Dynamic changes in the date palm fruit proteome during development and ripening

Handle URI:
http://hdl.handle.net/10754/550677
Title:
Dynamic changes in the date palm fruit proteome during development and ripening
Authors:
Marondedze, Claudius ( 0000-0002-2113-904X ) ; Gehring, Christoph A. ( 0000-0003-4355-4591 ) ; Thomas, Ludivine
Abstract:
Date palm (Phoenix dactylifera) is an economically important fruit tree in the Middle East and North Africa and is characterized by large cultivar diversity, making it a good model for studies on fruit development and other important traits. Here in gel comparative proteomics combined with tandem mass spectrometry were used to study date fruit development and ripening. Total proteins were extracted using a phenol-based protocol. A total of 189 protein spots were differentially regulated (p≤0.05). The identified proteins were classified into 14 functional categories. The categories with the most proteins were ‘disease and defense’ (16.5%) and ‘metabolism’ (15.4%). Twenty-nine proteins have not previously been identified in other fleshy fruits and 64 showed contrasting expression patterns in other fruits. Abundance of most proteins with a role in abiotic stress responses increased during ripening with the exception of heat shock proteins. Proteins with a role in anthocyanin biosynthesis, glycolysis, tricarboxylic acid cycle and cell wall degradation were upregulated particularly from the onset of ripening and during ripening. In contrast, expression of pentose phosphate- and photosynthesis-related proteins decreased during fruit maturation. Although date palm is considered a climacteric species, the analysis revealed downregulation of two enzymes involved in ethylene biosynthesis, suggesting an ethylene-independent ripening of ‘Barhi’ fruits. In summary, this proteomics study provides insights into physiological processes during date fruit development and ripening at the systems level and offers a reference proteome for the study of regulatory mechanisms that can inform molecular and biotechnological approaches to further improvements of horticultural traits including fruit quality and yield.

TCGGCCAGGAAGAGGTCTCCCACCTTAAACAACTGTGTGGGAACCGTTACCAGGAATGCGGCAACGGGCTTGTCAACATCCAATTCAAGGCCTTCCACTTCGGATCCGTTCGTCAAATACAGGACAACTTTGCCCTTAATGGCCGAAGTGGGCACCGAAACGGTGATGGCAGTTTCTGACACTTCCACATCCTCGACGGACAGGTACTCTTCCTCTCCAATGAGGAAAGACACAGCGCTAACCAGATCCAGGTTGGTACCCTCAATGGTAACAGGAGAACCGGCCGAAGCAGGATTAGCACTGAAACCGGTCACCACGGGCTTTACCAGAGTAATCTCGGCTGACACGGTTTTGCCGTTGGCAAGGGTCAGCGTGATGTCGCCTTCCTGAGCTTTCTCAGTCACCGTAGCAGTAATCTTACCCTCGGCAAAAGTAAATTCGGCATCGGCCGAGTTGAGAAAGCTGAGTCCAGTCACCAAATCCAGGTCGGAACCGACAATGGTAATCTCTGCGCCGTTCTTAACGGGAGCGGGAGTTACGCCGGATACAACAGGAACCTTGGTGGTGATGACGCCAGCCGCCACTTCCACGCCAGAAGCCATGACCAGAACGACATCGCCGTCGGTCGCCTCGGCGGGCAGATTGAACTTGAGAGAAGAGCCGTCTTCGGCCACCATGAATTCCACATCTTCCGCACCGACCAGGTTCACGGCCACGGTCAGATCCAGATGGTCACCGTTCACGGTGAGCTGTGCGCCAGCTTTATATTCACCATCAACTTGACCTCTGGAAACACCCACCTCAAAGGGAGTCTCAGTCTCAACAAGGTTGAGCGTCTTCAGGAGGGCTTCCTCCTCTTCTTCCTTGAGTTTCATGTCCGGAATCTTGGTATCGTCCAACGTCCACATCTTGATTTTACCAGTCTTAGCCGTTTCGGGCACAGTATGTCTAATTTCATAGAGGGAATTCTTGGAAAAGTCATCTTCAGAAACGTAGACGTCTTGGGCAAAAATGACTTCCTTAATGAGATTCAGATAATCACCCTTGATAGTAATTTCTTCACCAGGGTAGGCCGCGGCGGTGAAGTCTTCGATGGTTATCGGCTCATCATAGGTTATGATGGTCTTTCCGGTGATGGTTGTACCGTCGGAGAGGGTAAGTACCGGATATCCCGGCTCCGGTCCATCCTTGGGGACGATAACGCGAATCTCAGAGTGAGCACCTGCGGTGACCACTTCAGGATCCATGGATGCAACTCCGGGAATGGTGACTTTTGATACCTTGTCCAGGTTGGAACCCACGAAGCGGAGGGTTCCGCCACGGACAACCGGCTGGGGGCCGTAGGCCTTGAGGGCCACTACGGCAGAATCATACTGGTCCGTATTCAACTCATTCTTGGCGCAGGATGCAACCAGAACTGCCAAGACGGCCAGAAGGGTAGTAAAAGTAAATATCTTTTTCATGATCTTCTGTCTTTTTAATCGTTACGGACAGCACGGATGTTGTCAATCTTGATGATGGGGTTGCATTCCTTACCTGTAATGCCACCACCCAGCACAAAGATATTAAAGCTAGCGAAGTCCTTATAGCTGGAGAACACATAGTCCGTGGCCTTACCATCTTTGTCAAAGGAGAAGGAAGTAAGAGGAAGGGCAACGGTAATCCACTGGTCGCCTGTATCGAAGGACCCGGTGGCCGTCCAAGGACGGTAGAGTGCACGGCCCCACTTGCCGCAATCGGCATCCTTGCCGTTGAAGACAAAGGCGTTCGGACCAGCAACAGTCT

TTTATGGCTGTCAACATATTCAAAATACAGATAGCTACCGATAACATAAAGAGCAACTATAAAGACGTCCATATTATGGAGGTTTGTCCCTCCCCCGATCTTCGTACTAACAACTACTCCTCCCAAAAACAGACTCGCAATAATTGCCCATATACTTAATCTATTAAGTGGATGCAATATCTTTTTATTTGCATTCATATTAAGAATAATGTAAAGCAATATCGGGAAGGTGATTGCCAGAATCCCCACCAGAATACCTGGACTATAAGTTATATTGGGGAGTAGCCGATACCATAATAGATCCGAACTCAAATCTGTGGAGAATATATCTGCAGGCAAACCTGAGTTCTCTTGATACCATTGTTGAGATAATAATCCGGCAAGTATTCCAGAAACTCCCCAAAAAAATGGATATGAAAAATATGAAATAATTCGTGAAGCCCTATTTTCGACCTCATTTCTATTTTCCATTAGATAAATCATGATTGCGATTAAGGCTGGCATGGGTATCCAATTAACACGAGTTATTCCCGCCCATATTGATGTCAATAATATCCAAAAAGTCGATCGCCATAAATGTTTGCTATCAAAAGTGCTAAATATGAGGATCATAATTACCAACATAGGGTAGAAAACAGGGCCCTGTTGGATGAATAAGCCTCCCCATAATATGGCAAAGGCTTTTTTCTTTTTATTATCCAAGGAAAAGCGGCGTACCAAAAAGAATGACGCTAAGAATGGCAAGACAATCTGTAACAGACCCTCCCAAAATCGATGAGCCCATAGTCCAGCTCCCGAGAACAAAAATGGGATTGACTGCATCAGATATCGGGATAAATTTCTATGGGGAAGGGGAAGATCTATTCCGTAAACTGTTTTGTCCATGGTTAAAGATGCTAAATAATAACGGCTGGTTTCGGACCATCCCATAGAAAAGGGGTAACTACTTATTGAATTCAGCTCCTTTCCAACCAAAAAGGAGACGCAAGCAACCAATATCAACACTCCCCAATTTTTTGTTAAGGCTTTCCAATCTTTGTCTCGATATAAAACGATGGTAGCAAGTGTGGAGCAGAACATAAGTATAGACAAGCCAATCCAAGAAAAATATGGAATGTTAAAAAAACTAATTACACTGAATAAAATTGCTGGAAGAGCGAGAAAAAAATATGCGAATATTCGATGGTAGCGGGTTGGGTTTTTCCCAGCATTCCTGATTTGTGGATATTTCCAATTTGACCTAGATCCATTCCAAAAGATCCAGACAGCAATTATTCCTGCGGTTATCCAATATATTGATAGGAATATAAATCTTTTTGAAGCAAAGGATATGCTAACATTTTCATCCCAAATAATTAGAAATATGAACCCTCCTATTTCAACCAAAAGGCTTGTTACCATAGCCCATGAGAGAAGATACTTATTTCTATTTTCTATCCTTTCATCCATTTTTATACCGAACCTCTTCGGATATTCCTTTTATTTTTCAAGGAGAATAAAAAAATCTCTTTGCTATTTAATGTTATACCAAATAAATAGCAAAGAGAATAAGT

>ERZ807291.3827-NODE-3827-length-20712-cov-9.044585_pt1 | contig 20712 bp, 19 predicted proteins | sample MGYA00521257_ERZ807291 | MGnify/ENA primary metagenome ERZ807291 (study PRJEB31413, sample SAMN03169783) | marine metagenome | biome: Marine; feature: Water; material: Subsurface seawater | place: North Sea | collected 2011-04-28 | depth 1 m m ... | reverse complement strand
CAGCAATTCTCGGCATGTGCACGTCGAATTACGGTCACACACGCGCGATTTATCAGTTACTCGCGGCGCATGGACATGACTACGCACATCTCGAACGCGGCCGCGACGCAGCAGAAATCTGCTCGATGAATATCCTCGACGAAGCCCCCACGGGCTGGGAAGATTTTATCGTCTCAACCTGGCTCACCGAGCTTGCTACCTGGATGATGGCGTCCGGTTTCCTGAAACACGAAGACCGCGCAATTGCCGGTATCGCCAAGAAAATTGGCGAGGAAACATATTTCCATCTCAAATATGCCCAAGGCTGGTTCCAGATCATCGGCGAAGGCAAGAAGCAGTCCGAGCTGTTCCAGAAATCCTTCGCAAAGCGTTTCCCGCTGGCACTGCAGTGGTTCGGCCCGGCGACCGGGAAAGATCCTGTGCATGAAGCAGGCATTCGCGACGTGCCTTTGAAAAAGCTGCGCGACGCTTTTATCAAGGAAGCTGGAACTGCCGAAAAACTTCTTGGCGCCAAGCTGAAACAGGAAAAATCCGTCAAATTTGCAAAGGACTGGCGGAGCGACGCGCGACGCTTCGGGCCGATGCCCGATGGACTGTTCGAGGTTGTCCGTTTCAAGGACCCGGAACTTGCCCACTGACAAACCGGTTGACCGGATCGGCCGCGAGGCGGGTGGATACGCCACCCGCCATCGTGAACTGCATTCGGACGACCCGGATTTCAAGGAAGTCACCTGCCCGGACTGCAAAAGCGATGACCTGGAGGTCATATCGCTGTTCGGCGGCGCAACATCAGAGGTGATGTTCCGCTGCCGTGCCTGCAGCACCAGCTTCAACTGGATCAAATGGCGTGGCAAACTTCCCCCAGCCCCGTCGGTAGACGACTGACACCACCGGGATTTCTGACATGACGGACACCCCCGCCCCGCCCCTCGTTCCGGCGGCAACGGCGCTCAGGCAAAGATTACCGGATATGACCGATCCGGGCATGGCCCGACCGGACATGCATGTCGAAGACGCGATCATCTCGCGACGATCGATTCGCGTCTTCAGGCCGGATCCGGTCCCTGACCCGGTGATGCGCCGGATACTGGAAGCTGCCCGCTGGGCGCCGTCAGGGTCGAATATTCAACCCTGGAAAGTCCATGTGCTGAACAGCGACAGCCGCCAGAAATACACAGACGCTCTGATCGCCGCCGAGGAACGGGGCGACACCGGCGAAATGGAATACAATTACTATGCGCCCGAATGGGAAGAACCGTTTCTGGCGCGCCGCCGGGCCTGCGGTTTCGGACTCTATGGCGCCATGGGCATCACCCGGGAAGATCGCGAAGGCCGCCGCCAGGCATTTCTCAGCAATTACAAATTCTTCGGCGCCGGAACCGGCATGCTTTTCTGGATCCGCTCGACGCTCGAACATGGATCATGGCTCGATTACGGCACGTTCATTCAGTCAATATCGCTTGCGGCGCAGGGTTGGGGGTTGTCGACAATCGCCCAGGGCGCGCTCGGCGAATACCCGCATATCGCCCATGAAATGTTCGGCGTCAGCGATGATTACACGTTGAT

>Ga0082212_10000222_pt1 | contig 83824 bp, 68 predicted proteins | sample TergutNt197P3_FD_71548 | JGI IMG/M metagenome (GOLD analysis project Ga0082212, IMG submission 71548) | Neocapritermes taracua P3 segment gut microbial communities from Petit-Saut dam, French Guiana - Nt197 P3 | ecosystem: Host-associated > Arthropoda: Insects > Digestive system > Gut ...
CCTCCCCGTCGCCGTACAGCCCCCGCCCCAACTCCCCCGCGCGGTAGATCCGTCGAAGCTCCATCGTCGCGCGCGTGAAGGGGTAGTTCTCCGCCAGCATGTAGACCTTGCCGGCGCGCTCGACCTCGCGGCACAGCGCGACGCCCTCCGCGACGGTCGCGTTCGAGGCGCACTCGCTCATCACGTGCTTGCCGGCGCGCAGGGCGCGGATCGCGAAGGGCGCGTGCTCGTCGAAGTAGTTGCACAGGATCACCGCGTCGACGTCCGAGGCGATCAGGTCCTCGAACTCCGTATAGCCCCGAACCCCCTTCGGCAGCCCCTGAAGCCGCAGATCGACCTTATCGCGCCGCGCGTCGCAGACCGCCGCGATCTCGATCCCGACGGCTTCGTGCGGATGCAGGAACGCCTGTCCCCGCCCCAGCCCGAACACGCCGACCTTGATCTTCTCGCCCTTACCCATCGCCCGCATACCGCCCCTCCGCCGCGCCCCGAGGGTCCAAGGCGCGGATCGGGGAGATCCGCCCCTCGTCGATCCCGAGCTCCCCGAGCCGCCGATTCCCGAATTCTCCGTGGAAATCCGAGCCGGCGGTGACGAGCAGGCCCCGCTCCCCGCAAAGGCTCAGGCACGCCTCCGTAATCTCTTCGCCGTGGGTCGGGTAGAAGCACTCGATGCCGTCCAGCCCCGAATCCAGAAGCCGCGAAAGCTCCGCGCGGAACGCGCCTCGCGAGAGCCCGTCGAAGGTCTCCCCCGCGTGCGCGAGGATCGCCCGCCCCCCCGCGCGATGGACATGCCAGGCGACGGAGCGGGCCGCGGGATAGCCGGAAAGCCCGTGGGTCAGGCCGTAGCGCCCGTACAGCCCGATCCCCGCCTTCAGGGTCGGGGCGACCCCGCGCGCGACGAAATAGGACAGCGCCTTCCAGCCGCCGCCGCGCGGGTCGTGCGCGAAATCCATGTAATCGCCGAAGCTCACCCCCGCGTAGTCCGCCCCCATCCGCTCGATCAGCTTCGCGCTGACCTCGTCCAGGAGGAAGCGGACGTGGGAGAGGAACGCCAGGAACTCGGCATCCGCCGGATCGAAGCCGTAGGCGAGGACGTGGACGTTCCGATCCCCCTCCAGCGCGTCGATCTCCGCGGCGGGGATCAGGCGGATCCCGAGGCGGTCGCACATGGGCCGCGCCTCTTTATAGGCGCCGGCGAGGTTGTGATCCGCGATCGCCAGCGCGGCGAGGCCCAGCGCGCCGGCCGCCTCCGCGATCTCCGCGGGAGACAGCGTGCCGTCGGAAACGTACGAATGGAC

KAUST Department:
Biological and Environmental Sciences and Engineering (BESE) Division; Bioscience and Bioengineering Core Facility
Citation:
Dynamic changes in the date palm fruit proteome during development and ripening 2014, 1:14039 Horticulture Research
Publisher:
Nature Publishing Group
Journal:
Horticulture Research
Issue Date:
6-Aug-2014
DOI:
10.1038/hortres.2014.39
Type:
Article
ISSN:
2052-7276
Additional Links:
http://www.nature.com/articles/hortres201439
Appears in Collections:
Articles; Biological and Environmental Sciences and Engineering (BESE) Division

Full metadata record

DC FieldValue Language
dc.contributor.authorMarondedze, Claudiusen
dc.contributor.authorGehring, Christoph A.en
dc.contributor.authorThomas, Ludivineen
dc.date.accessioned2015-04-26T14:09:08Zen
dc.date.available2015-04-26T14:09:08Zen
dc.date.issued2014-08-06en
dc.identifier.citationDynamic changes in the date palm fruit proteome during development and ripening 2014, 1:14039 Horticulture Researchen